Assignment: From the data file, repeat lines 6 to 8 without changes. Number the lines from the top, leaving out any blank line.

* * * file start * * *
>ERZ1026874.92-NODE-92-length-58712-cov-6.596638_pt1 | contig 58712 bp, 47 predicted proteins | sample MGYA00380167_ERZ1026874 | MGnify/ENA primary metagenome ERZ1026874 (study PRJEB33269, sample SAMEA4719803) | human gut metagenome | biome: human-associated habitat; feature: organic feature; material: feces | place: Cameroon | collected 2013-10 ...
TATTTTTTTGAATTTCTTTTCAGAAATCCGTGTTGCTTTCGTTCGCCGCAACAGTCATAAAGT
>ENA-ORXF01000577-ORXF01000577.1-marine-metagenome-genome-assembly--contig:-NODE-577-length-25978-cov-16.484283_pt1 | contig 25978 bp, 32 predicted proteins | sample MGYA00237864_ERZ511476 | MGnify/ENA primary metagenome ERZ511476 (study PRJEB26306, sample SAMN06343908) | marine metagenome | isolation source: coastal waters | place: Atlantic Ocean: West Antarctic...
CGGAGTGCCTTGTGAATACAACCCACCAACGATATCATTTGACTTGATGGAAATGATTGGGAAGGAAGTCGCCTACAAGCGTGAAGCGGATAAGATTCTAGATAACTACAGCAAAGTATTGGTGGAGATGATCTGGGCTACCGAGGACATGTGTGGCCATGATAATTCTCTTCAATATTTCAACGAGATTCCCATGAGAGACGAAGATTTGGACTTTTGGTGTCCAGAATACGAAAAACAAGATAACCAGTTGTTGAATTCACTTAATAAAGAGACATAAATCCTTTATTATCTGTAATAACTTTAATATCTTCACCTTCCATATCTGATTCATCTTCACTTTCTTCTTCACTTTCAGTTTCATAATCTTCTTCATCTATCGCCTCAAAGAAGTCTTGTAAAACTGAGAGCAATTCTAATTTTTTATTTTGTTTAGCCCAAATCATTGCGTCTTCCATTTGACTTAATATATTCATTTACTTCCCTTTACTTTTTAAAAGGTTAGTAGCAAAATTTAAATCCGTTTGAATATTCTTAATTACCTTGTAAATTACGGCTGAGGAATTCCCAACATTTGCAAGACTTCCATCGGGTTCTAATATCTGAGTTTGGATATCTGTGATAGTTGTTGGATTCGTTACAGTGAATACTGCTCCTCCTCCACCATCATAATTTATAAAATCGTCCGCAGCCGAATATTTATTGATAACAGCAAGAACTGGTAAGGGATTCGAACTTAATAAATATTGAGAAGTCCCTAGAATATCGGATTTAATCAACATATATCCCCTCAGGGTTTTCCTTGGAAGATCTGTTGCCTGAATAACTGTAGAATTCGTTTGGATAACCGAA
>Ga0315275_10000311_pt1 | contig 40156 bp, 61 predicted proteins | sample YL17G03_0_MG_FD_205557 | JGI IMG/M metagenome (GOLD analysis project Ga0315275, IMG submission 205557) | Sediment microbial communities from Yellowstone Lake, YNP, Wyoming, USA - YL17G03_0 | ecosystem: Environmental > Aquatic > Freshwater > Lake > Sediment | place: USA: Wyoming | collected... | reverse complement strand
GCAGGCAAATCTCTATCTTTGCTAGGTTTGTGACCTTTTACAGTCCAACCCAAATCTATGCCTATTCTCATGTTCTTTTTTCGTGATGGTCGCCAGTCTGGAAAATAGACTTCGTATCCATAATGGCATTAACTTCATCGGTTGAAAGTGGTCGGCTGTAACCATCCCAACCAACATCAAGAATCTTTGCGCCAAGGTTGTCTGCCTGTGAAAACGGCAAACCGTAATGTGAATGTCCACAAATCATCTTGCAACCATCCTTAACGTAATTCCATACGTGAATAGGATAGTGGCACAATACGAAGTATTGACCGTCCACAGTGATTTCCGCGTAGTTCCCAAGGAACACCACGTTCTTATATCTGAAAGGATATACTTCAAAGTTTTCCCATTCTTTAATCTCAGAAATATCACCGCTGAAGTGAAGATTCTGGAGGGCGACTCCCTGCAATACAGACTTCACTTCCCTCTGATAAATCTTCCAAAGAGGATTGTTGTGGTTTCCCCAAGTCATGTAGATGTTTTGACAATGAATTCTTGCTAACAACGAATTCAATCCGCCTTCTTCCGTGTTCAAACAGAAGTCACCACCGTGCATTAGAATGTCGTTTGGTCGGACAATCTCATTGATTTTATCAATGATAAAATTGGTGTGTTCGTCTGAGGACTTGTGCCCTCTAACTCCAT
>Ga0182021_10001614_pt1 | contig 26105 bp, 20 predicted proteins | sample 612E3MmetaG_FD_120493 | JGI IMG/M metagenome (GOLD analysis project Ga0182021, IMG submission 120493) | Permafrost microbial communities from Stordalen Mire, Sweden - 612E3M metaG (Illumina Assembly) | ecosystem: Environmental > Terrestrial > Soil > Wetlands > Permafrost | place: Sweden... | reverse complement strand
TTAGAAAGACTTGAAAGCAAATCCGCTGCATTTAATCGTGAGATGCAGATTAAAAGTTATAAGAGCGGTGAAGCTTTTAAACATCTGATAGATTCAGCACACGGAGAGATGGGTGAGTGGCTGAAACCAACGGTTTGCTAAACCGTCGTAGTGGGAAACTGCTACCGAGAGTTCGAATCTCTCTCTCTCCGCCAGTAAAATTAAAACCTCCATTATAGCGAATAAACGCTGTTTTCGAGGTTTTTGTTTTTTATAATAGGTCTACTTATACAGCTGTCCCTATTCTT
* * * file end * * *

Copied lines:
GCAGGCAAATCTCTATCTTTGCTAGGTTTGTGACCTTTTACAGTCCAACCCAAATCTATGCCTATTCTCATGTTCTTTTTTCGTGATGGTCGCCAGTCTGGAAAATAGACTTCGTATCCATAATGGCATTAACTTCATCGGTTGAAAGTGGTCGGCTGTAACCATCCCAACCAACATCAAGAATCTTTGCGCCAAGGTTGTCTGCCTGTGAAAACGGCAAACCGTAATGTGAATGTCCACAAATCATCTTGCAACCATCCTTAACGTAATTCCATACGTGAATAGGATAGTGGCACAATACGAAGTATTGACCGTCCACAGTGATTTCCGCGTAGTTCCCAAGGAACACCACGTTCTTATATCTGAAAGGATATACTTCAAAGTTTTCCCATTCTTTAATCTCAGAAATATCACCGCTGAAGTGAAGATTCTGGAGGGCGACTCCCTGCAATACAGACTTCACTTCCCTCTGATAAATCTTCCAAAGAGGATTGTTGTGGTTTCCCCAAGTCATGTAGATGTTTTGACAATGAATTCTTGCTAACAACGAATTCAATCCGCCTTCTTCCGTGTTCAAACAGAAGTCACCACCGTGCATTAGAATGTCGTTTGGTCGGACAATCTCATTGATTTTATCAATGATAAAATTGGTGTGTTCGTCTGAGGACTTGTGCCCTCTAACTCCAT
>Ga0182021_10001614_pt1 | contig 26105 bp, 20 predicted proteins | sample 612E3MmetaG_FD_120493 | JGI IMG/M metagenome (GOLD analysis project Ga0182021, IMG submission 120493) | Permafrost microbial communities from Stordalen Mire, Sweden - 612E3M metaG (Illumina Assembly) | ecosystem: Environmental > Terrestrial > Soil > Wetlands > Permafrost | place: Sweden... | reverse complement strand
TTAGAAAGACTTGAAAGCAAATCCGCTGCATTTAATCGTGAGATGCAGATTAAAAGTTATAAGAGCGGTGAAGCTTTTAAACATCTGATAGATTCAGCACACGGAGAGATGGGTGAGTGGCTGAAACCAACGGTTTGCTAAACCGTCGTAGTGGGAAACTGCTACCGAGAGTTCGAATCTCTCTCTCTCCGCCAGTAAAATTAAAACCTCCATTATAGCGAATAAACGCTGTTTTCGAGGTTTTTGTTTTTTATAATAGGTCTACTTATACAGCTGTCCCTATTCTT